And the disciples thought THAT was a ludicrous idea. They were sure the people who have many possessions have them because God has favored them… Right?
Good fortune is a blessing from God, a pat on the back, and indication you are on the right track and being rewarded, Right? A sign of God’s favor? And bad luck is punishment from God, illness, poverty, misfortunes of all sorts—all are showing God’s DISFAVOR? Or you brought it on yourself by your poor choices. That’s another convenient explanation. Convenient for those who have means, at least.
But it is totally inconsistent with the cross.
Jesus doesn’t say how this man came to have many possessions. Maybe he worked hard for his money. If we listen to the prophet Amos, we might suppose that he undoubtedly cheated the poor, took advantage, gouged the buyer. Bribes and corruption might just be the oldest tactic for getting rich. They certainly haven’t gone away since Amos’s time. Corporate greed is still a problem. We don’t have to look far to find many examples; from fracking and pipelines to false advertising to child labor in sweatshops in distant places. And none of that happens without our complicity. We want cheap fuel so we look the other way. We want cheap clothing and food so we don’t ask any questions. We are preoccupied with our own lives, and we forget to look out for the poor and the disadvantaged.
But don’t forget one important thing this passage tells us. It was a small detail so you might have missed it. Jesus looked at the man and LOVED HIM. The man had asked Jesus for something to do. That man was used to DOING things… keeping the law carefully all his life, ever since he was a little boy. He was missing the point, of course. While he did the right things, he didn’t love God or his neighbor. Jesus did the thing the man lacked. Jesus loved him.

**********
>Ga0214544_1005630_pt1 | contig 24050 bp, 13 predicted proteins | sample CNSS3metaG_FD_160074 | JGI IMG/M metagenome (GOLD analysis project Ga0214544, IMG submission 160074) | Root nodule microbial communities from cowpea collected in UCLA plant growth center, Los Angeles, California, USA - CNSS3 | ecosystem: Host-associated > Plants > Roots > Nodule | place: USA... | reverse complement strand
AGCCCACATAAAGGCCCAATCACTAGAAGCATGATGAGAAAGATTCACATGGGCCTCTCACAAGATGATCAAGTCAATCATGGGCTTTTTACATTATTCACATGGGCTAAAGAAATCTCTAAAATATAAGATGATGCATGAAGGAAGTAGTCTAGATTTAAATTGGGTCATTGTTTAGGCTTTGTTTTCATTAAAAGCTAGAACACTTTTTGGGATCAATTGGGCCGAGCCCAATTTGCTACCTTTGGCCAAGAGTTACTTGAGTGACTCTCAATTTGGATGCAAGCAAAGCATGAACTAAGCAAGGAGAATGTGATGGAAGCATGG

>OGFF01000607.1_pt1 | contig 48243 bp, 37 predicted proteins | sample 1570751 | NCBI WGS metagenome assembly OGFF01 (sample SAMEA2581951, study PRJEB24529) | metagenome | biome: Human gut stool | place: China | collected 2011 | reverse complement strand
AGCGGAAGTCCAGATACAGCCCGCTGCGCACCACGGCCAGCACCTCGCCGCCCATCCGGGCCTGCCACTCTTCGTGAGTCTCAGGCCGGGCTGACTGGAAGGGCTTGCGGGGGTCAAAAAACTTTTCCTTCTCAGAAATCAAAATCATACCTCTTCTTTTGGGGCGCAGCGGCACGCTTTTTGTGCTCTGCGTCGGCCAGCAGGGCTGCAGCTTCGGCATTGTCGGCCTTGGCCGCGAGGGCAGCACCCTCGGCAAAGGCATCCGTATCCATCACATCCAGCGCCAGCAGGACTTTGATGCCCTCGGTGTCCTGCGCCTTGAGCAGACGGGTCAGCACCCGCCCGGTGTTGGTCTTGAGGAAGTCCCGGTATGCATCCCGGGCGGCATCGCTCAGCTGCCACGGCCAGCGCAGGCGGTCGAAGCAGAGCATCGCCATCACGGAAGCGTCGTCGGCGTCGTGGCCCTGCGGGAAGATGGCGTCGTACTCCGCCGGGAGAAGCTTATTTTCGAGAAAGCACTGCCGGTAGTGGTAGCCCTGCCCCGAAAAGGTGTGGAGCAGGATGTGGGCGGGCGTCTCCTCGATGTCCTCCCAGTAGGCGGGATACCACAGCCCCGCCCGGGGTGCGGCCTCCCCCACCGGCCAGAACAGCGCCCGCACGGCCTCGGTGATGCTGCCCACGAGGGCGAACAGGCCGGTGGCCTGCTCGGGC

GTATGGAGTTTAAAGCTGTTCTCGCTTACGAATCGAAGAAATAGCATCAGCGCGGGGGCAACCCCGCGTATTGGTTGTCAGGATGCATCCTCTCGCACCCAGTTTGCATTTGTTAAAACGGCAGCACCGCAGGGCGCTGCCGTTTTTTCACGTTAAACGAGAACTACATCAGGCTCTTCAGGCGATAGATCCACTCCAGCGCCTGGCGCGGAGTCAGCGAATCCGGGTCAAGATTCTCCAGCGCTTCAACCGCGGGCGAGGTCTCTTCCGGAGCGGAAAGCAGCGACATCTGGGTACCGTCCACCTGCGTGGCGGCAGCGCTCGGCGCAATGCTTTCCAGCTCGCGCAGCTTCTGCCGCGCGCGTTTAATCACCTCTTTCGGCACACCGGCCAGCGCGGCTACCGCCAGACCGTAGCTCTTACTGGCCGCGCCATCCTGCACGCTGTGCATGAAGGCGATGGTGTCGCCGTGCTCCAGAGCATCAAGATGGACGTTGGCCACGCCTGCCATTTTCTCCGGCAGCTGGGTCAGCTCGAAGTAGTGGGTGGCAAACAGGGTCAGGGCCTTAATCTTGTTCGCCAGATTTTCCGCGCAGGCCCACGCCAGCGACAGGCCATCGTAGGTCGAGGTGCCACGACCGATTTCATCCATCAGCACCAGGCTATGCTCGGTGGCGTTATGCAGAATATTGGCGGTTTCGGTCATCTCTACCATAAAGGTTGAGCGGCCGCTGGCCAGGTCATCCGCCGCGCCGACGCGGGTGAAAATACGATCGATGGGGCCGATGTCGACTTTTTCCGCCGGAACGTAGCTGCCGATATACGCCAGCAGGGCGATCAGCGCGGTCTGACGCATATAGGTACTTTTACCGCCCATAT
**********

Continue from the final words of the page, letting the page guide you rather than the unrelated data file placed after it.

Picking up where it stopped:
The scripture tells us the man went away sad, but we don’t know what he did later. Love has a way of changing people. It works on us from the inside out.
That’s one of the reasons I structure the service so the confession is AFTER the absolution. The promise of forgiveness came through Jesus long before we were ever born; long before we were ever baptized. That’s part of the reason we baptize babies. The message is very clear… there is nothing we can do to inherit eternal life. There is nothing we can DO to DESERVE God’s love. We are as helpless as babies to effect our own salvation. We only dare to confess where we have fallen short BECAUSE of this baptismal promise of forgiveness. We are reminded each week that we have received God’s unconditional love so we can dare to confess completely and openly. THEN we go through the rest of the service with joy and peace, symbolizing living our lives fully and freely.
So know, deep down in your soul, that you are loved. So go and do likewise. Live freely and fully, loving God, your neighbor AND yourself. In the moment of silence to come, spend the time reveling in God’s love.
(30 seconds of silence)
Holy God, come into our hearts and increase our faith. Inspire us in serving your people and being the church for the good of the world. In Jesus’ name we pray. Amen.
blessings to you,
PS… The First Reading for today is Amos 5:6-7, 10-15 with themes of God’s condemnation of those who would use their own power at the expense of others.
Scripture quotations are from the New Revised Standard Version Bible, copyright 1989, Division of Christian Education of the National Council of the Churches of Christ in the United States of America. Used by permission. All rights reserved.